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Technologies We’ll be Watching in 2010
[ By Andy ]

andy

Leave a Comment | This entry was posted on February 9th 2010

2009 was an exciting time for the Web and Web-related technologies as technology advancements saw further shifts in the way we interactive with content and data online.

2010 looks set to be just as exciting as we see these trends advance further, as existing technologies continue to develop and new ones come into the picture.

Below are some things that we will be watching eagerly in 2010.

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tr.im resurrected. Rules Still Firmly Apply in URL Shortening Caution.
[ By Andy ]

andy

Leave a Comment | This entry was posted on August 11th 2009

trimlogo

I reported Sunday that tr.im had announced it was terminating its URL shortening service which, would have the knock on effect of discontinuing all links shortened with the service starting early 2010.

Nambu, the development firm behind tr.im today announced it will be retracting this decision, making its service available once more, and with the promise that links will NOT become unavailable after 2009.

Unfortunately, its not safe to sleep at night in the URL shortening world just yet.

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tr.im is Terminating Service. URL Shortening Cautions Personified.
[ By Andy ]

andy

1 Comment | This entry was posted on August 9th 2009

trimlogo

In a coincidental, but shockingly relevant turn of events, the URL shortening service tr.im as of Sunday August 9th 2009 has announced it will be terminating its URL shortening service, effective immediately.

Regretfully, we here at Nambu have decided to shutdown tr.im, the first step in shutting down all of our products and services within that brand.

tr.im did well for what it was, but, alas, it was not enough. We simply cannot find a way to justify continuing to work on it, or pay its network costs, which are not inconsequential. tr.im pushes (as I write this) a lot of redirects and URL creations per day, and this required significant development investment and server expansion to accommodate.

(Read on at blog.tr.im – blog since terminated)

The coincidental part of the equation lies in my posting to the Visual Blaze blog last week about the many vulnerabilities of utilizing URL shortening services and how URL shortening should be performed with caution.

Shorten URLs with Caution. Here’s why.

As one of the larger players in the URL shortening market, tr.im’s move to shut down their service really drives home the need for users to use external URL shortening services with caution.

To the Nambu Network we express our regrets for the services discontinuation. To all URL shortening users we express our regret for any lose of link traffic that this news may bring.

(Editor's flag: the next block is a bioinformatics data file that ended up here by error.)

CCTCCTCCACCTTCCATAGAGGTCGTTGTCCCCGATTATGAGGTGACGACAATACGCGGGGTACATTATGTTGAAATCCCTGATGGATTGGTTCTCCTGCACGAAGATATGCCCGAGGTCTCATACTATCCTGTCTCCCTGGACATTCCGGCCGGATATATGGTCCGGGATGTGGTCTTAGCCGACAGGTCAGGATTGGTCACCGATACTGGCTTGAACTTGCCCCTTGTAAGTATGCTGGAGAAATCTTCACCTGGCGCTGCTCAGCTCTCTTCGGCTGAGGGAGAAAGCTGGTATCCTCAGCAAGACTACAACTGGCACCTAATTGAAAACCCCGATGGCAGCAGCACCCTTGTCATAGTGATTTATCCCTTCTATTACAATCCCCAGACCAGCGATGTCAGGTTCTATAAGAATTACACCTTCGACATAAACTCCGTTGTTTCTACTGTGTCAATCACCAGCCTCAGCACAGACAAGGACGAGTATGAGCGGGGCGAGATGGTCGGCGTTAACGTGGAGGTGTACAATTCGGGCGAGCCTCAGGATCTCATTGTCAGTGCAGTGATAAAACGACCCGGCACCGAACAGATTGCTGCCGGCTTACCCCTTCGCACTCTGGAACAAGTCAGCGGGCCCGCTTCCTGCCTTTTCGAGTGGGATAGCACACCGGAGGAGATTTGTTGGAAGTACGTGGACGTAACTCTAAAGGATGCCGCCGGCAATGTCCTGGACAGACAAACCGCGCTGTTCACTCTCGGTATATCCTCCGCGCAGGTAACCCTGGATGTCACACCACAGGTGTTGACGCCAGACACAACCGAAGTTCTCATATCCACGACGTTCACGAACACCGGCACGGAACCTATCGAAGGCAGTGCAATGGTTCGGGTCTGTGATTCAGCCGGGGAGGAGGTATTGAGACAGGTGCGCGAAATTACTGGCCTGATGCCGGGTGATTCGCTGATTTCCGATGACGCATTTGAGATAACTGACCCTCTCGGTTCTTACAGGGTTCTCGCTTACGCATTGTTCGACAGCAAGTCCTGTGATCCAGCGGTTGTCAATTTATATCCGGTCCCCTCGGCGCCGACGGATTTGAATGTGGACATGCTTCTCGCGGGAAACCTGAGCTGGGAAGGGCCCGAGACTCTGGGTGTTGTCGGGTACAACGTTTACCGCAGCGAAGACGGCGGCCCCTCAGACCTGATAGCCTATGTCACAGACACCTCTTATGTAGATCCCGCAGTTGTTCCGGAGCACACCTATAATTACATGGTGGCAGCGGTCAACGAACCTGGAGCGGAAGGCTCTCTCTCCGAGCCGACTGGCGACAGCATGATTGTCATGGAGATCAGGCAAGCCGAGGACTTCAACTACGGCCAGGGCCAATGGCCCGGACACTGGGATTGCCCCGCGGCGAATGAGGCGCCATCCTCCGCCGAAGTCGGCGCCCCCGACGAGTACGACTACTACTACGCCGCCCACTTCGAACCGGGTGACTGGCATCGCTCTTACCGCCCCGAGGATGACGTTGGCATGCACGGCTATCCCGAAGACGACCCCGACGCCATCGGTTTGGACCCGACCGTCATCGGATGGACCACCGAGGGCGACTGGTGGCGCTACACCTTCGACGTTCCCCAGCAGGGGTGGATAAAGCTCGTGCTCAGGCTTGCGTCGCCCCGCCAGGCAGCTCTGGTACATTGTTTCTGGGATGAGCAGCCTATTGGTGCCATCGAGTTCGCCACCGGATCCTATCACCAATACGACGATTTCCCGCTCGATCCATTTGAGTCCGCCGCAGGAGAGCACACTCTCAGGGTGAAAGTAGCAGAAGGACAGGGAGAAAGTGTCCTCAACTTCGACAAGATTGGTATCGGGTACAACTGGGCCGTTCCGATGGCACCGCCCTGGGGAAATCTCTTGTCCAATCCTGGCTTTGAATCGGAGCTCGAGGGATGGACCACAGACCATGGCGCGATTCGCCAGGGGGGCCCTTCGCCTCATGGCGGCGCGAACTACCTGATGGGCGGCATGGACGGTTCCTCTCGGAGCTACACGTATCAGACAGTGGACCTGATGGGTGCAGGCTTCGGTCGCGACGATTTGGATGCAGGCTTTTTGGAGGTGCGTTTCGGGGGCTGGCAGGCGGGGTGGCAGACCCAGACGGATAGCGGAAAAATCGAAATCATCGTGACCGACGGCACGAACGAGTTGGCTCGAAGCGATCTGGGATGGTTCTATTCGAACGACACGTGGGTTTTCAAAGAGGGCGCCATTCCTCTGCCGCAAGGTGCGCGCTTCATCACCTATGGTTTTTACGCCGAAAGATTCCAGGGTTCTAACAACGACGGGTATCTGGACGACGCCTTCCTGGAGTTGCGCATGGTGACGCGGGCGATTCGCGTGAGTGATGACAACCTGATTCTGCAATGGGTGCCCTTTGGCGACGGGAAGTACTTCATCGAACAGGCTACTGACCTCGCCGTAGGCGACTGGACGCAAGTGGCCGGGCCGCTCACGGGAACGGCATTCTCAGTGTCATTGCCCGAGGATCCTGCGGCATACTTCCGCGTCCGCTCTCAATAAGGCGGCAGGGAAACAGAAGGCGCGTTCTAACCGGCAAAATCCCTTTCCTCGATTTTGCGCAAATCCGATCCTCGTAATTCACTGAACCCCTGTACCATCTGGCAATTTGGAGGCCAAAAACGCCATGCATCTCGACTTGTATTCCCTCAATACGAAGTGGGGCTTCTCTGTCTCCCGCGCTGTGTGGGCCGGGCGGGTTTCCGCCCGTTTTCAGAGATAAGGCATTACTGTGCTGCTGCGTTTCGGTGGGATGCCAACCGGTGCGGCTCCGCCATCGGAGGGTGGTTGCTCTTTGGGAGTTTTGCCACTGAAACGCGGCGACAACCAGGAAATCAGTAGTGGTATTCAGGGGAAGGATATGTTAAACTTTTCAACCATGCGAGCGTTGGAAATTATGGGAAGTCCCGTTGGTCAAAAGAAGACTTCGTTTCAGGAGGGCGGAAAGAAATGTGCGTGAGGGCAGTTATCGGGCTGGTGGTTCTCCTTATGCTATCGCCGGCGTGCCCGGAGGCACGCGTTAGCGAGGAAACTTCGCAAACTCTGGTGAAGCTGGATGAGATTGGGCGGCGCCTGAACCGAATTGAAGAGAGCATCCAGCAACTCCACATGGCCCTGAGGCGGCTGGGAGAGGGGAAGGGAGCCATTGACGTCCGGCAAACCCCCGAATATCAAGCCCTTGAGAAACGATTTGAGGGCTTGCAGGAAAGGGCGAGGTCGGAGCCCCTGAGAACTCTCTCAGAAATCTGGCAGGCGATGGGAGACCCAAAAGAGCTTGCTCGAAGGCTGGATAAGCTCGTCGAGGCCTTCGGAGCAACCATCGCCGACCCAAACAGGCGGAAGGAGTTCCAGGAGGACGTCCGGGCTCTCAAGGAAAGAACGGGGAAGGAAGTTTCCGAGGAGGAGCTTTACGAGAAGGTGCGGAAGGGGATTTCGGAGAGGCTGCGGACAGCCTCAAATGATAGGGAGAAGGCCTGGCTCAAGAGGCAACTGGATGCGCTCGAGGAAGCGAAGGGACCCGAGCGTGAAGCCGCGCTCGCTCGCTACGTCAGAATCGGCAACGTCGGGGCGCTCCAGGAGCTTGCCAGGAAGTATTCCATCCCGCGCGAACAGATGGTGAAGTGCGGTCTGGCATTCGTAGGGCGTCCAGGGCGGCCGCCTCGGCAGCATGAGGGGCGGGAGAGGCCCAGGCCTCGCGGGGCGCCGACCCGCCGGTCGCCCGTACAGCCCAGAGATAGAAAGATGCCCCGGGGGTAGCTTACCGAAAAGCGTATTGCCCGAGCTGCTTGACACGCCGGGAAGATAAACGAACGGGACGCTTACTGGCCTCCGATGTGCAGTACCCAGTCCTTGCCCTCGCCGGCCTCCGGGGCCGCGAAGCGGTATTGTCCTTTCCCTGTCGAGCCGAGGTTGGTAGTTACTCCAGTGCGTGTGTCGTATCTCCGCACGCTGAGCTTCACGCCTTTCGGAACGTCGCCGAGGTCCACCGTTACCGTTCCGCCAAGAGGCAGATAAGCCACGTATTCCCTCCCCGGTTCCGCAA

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Shorten URLs with Caution. Here’s why.
[ By Andy ]

andy

2 Comments | This entry was posted on August 3rd 2009

The rise of URL shortening

Anyone familiar with Twitter will no doubt have used URL shortening. URL shortening is a technique used to, as the name clearly suggests, shorten the number of characters required for a given URL/link. With Twitter’s 140 character limit, this has become an invaluable technique for adding links to tweets.

But URL shortening is also being used in places other than Twitter (and has been for a number of years). Many are using URL shortening to consolidate long URLs on Web sites, for external links in blog posts, links to downloadable content, and many other things. Some are using these shortening services to make long or complicated URLs easier to read and retype by users, and some for reducing the risk of malformed URLs being sent in emails, with longer and complicated URLs at risk from corruption by varying email clients’ interpretation and multi-line breakage.

Without doubt these services have great value – but their use should be done with caution.

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Search Engine Optimized Research
[ By John ]

john

Leave a Comment | This entry was posted on July 20th 2009

This has been bugging me for a while now and I even started writing about it back in April. I thought perhaps it was just me being overly sensitive since we build Google optimized websites.

Thumbs-up

My curious mind and affinity for crunching numbers went to work (finally I get to use my Math minor). I wanted to get a decent sample size (1400+ websites) and give them a standard criteria to gauge how well Google reads their sites. The criteria mainly looked at how the site was built (indexing-friendly code), image/media tagging and meta description handling. The resulting report generated a score out of 100 and anything over 70 got the thumbs up.

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